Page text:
FRIDAY 19 SEPTEMBER, 2008 |
Breakthrough in Renewable Energy Storage
One of the holy grails of large scale renewable
has been conquering the challenges posed in storing electricity
generated by solar
In large scale systems such as solar and wind farms of the future, huge amounts
of storage capacity will be vital for times when the wind doesn't blow or the
sun doesn't shine so that the mains grid can receive a continual supply. The two
solutions currently with the best potential are molten
storage systems and ultracapacitors
also known as super capacitors.
Engineers and scientists at The University of Texas at Austin recently
announced a breakthrough
that may lead to the ability of storing massive
quantities of electricity in ultracapacitor devices.
The researchers have been investigating the use of a one-atom thick structure
called "graphene" (a form of carbon) that could double the capacity of
existing ultracapacitors which currently use an entirely different form of
According to Rod Ruoff, a mechanical engineering professor and a physical
chemist on the team, ""Graphene's surface area of 2630 m2
(almost the area of a football field in about 1/500th
of a pound of
material) means that a greater number of positive or negative ions in the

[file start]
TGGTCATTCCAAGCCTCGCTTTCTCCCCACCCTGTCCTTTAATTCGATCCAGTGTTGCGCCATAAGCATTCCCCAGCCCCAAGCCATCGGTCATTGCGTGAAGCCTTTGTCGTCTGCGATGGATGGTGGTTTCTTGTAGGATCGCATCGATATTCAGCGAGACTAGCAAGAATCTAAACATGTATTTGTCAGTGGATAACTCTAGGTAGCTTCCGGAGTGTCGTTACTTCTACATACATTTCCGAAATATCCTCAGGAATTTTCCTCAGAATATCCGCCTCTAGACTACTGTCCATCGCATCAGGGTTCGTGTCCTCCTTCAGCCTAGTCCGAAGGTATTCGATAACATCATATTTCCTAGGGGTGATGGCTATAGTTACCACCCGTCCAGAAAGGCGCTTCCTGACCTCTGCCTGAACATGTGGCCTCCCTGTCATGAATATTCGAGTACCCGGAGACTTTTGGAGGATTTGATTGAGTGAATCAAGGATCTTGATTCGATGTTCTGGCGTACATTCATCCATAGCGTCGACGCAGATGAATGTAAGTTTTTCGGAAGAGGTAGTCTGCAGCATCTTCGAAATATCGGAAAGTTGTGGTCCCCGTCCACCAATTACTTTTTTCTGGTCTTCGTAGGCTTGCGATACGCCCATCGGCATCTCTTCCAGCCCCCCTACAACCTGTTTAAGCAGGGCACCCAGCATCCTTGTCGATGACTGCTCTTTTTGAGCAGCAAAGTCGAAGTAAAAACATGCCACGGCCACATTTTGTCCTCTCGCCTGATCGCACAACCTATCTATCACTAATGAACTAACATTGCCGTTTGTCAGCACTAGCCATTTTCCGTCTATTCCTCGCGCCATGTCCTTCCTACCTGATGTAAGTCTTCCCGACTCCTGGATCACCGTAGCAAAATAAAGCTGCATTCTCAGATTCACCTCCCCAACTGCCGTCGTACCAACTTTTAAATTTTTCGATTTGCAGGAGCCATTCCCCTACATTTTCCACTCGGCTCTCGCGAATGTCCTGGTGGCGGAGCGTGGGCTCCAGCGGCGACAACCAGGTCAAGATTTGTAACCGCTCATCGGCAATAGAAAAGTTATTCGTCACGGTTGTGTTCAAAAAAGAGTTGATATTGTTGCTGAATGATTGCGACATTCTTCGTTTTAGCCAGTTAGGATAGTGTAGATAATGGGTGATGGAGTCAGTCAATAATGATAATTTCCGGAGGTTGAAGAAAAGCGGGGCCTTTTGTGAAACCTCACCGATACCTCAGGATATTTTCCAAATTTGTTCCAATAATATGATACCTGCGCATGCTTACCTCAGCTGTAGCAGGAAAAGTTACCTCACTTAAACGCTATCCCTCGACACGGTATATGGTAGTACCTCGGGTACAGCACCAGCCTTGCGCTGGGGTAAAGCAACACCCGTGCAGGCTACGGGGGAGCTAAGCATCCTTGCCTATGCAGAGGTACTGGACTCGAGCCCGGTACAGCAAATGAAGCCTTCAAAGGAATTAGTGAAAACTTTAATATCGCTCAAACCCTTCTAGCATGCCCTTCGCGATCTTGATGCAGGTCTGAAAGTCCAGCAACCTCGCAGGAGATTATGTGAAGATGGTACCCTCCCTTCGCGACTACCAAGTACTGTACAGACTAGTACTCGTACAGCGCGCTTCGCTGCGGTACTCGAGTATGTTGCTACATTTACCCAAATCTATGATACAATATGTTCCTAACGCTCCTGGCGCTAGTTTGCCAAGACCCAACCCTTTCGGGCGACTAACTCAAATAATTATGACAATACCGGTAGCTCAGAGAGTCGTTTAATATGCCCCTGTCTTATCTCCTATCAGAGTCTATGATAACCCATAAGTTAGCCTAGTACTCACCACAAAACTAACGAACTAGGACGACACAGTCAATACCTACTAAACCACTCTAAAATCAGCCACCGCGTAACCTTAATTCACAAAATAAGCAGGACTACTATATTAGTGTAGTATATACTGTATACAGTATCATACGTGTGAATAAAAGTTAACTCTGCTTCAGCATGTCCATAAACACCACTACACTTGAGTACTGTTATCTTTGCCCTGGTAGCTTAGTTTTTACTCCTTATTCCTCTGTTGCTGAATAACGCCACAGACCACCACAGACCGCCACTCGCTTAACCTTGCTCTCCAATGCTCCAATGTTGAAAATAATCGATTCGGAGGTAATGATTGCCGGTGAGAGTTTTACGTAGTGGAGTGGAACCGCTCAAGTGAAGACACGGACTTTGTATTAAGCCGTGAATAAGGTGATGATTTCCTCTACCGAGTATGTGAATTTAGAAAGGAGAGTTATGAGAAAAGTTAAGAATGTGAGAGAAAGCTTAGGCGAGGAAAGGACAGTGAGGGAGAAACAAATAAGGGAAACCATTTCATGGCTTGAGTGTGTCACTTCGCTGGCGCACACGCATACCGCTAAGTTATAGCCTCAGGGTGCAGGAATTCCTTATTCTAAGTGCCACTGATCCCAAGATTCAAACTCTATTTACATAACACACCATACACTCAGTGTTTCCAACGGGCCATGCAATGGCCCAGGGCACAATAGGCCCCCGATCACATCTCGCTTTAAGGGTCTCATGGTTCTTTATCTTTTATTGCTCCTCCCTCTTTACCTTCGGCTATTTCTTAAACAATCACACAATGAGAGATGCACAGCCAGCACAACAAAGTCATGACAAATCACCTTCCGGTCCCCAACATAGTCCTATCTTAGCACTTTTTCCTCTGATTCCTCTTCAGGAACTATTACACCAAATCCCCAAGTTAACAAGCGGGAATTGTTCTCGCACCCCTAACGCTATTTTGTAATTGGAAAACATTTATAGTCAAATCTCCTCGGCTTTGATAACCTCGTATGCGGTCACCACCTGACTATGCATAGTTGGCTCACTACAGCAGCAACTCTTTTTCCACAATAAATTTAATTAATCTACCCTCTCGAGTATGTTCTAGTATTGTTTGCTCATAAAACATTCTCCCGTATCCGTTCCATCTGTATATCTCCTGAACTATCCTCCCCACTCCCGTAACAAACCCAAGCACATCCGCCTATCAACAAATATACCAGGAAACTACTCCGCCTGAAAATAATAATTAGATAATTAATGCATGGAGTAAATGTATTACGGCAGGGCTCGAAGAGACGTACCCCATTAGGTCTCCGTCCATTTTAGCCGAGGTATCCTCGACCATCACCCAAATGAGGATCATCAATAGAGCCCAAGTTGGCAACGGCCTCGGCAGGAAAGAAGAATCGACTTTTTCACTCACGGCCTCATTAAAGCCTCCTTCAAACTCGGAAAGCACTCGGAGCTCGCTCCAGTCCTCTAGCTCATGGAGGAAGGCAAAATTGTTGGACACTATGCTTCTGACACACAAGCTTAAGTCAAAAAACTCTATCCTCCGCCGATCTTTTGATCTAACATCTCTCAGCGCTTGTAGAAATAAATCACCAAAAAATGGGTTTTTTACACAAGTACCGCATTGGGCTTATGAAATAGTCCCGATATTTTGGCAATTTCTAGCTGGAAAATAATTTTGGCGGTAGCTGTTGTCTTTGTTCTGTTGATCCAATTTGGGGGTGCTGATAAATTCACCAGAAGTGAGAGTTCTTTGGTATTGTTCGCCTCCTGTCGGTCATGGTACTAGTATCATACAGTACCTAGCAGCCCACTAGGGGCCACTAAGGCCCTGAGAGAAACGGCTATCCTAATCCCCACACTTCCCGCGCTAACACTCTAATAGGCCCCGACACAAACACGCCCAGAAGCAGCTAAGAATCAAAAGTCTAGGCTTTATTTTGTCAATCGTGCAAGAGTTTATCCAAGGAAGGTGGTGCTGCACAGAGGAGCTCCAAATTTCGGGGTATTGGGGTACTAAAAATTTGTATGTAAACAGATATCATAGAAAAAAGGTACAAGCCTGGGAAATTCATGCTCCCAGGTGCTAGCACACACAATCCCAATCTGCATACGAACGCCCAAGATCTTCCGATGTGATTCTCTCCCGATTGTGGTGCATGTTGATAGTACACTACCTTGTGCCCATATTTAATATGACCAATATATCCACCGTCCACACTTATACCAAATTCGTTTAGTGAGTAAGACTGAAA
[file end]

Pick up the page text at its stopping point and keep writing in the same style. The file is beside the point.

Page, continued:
electrolyte can form a layer on the graphene sheets resulting in exceptional
levels of stored charge."
This technology has the potential to not only store electricity for renewable
energy systems, but significantly improve efficiency and performance of electric
and hybrid cars and other forms of transportation, along with smaller devices
such as office and communications equipment.
are the most popular way to store electricity generated by
renewable energy, ultracapacitors are becoming increasingly commercialised; but
at this point mainly for high-end industrial uses or for small electronics - it
will still be some time before ultracapacitors are made available for
applications such as home
off grid solar power systems
Advantages of ultracapacitors over deep cycle batteries include: higher power
capability, longer life, a wider temperature operating range, lighter, more
flexible packaging and lower maintenance.
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